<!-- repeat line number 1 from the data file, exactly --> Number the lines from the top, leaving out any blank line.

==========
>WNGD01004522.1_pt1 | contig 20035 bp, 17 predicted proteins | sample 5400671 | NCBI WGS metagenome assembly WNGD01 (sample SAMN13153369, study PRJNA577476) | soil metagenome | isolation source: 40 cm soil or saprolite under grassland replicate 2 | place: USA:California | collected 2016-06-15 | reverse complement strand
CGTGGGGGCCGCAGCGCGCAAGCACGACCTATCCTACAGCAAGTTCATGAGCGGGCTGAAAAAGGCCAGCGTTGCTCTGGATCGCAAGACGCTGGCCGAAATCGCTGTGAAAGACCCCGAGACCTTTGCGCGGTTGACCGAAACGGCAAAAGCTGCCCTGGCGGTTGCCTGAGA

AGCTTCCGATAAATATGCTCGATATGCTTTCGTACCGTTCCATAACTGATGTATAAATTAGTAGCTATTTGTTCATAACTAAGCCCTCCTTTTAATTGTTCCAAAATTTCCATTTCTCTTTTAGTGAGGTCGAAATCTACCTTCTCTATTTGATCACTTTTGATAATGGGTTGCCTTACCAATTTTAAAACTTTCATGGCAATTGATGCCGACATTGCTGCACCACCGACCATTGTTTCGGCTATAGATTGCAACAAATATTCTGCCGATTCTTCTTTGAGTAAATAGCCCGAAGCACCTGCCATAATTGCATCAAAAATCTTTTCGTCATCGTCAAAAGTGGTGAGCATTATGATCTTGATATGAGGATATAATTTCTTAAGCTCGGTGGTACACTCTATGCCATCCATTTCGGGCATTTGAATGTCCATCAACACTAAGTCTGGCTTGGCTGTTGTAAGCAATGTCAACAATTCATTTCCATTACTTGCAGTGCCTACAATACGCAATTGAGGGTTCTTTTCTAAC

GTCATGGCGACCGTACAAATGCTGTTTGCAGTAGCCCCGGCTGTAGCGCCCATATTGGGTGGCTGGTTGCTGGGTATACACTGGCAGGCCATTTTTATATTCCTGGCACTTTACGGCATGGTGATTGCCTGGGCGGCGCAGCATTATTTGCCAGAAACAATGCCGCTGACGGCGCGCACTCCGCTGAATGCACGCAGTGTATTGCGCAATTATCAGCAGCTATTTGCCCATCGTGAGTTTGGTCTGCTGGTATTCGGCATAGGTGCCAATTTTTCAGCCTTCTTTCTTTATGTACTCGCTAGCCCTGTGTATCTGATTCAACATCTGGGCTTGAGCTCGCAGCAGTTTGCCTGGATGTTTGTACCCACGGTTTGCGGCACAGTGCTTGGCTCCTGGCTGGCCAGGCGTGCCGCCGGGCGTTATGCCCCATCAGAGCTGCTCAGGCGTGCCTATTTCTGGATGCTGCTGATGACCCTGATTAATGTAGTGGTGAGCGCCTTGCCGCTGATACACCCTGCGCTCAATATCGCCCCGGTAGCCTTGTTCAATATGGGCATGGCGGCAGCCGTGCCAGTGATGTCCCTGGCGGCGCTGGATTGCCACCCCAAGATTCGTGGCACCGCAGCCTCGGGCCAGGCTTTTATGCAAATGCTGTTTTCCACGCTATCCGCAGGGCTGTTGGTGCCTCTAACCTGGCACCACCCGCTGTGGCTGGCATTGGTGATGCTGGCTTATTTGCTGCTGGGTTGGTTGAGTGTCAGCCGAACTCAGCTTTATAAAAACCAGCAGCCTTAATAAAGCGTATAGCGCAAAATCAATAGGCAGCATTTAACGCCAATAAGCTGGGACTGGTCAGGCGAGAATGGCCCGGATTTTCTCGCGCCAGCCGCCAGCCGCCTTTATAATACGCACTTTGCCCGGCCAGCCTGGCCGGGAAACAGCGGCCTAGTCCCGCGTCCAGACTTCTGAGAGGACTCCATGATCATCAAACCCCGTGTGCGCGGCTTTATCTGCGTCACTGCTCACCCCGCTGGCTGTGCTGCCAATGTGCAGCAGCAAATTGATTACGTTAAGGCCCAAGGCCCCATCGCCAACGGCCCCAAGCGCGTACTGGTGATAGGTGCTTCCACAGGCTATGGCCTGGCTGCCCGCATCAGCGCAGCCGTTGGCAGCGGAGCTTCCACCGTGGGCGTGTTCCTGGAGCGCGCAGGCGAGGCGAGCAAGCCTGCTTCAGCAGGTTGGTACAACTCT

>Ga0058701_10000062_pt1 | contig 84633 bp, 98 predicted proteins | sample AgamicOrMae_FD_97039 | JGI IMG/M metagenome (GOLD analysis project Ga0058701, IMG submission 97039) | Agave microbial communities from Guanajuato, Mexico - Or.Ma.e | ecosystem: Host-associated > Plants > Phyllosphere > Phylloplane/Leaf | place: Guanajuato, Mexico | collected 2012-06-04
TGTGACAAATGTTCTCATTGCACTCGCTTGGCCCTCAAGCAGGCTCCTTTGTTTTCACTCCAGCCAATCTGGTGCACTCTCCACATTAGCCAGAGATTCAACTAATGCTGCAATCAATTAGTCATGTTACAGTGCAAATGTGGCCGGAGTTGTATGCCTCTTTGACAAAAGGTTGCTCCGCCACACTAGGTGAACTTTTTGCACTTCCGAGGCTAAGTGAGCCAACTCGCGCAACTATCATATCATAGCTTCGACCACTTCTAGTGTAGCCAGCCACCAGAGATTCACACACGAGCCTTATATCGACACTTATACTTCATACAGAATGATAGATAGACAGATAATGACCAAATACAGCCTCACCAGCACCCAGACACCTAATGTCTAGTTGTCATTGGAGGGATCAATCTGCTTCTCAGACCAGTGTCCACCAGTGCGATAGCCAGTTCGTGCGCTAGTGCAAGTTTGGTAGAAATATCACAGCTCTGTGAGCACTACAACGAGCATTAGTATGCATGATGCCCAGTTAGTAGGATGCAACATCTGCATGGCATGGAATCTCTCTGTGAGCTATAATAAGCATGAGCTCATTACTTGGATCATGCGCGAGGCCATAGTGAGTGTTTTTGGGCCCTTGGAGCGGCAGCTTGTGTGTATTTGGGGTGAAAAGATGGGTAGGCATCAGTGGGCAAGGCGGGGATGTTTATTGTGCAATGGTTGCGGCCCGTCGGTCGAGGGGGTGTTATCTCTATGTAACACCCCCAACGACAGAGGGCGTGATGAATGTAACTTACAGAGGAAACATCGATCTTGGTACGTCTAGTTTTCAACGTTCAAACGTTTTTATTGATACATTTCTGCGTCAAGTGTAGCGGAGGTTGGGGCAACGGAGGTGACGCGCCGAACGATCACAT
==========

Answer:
>WNGD01004522.1_pt1 | contig 20035 bp, 17 predicted proteins | sample 5400671 | NCBI WGS metagenome assembly WNGD01 (sample SAMN13153369, study PRJNA577476) | soil metagenome | isolation source: 40 cm soil or saprolite under grassland replicate 2 | place: USA:California | collected 2016-06-15 | reverse complement strand